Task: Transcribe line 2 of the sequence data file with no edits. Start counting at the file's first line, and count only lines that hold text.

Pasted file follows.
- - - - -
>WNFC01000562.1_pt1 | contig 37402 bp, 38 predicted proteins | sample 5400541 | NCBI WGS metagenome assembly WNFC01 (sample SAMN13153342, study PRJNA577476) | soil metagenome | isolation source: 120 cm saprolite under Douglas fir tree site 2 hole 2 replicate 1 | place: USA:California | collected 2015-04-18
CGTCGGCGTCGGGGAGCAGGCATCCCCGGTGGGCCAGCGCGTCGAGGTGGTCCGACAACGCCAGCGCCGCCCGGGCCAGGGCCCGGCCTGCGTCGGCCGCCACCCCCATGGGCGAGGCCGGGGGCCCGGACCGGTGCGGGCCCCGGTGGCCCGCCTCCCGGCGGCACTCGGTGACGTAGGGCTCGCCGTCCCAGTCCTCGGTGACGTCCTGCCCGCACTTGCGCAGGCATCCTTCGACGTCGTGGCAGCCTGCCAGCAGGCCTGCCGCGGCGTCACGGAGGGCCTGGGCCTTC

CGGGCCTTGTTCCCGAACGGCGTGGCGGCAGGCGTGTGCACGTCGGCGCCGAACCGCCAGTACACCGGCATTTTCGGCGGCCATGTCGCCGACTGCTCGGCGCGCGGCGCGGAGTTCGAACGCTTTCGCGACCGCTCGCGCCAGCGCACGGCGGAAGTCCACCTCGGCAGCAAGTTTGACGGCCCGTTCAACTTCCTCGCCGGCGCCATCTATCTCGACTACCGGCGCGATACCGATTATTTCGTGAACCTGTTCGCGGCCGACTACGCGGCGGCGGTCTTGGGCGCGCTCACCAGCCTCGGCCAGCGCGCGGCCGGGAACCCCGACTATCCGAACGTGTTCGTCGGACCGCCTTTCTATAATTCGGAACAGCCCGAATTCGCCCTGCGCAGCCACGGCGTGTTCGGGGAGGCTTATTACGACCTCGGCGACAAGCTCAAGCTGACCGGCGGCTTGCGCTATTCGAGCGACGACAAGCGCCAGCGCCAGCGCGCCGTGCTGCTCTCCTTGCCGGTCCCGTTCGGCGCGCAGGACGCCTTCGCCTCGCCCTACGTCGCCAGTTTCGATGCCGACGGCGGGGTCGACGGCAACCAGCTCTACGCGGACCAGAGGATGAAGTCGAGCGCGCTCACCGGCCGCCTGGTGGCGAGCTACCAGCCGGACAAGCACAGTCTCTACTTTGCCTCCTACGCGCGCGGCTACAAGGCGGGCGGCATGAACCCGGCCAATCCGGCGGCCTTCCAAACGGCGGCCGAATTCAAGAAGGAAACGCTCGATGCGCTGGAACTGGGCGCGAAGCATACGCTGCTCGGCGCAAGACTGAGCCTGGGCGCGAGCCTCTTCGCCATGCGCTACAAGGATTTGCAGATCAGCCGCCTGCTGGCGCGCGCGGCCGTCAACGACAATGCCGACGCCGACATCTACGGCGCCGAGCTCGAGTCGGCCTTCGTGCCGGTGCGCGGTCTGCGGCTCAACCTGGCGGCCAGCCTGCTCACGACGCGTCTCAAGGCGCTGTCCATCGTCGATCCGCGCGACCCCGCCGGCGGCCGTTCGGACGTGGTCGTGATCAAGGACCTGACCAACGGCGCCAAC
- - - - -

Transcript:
CGTCGGCGTCGGGGAGCAGGCATCCCCGGTGGGCCAGCGCGTCGAGGTGGTCCGACAACGCCAGCGCCGCCCGGGCCAGGGCCCGGCCTGCGTCGGCCGCCACCCCCATGGGCGAGGCCGGGGGCCCGGACCGGTGCGGGCCCCGGTGGCCCGCCTCCCGGCGGCACTCGGTGACGTAGGGCTCGCCGTCCCAGTCCTCGGTGACGTCCTGCCCGCACTTGCGCAGGCATCCTTCGACGTCGTGGCAGCCTGCCAGCAGGCCTGCCGCGGCGTCACGGAGGGCCTGGGCCTTC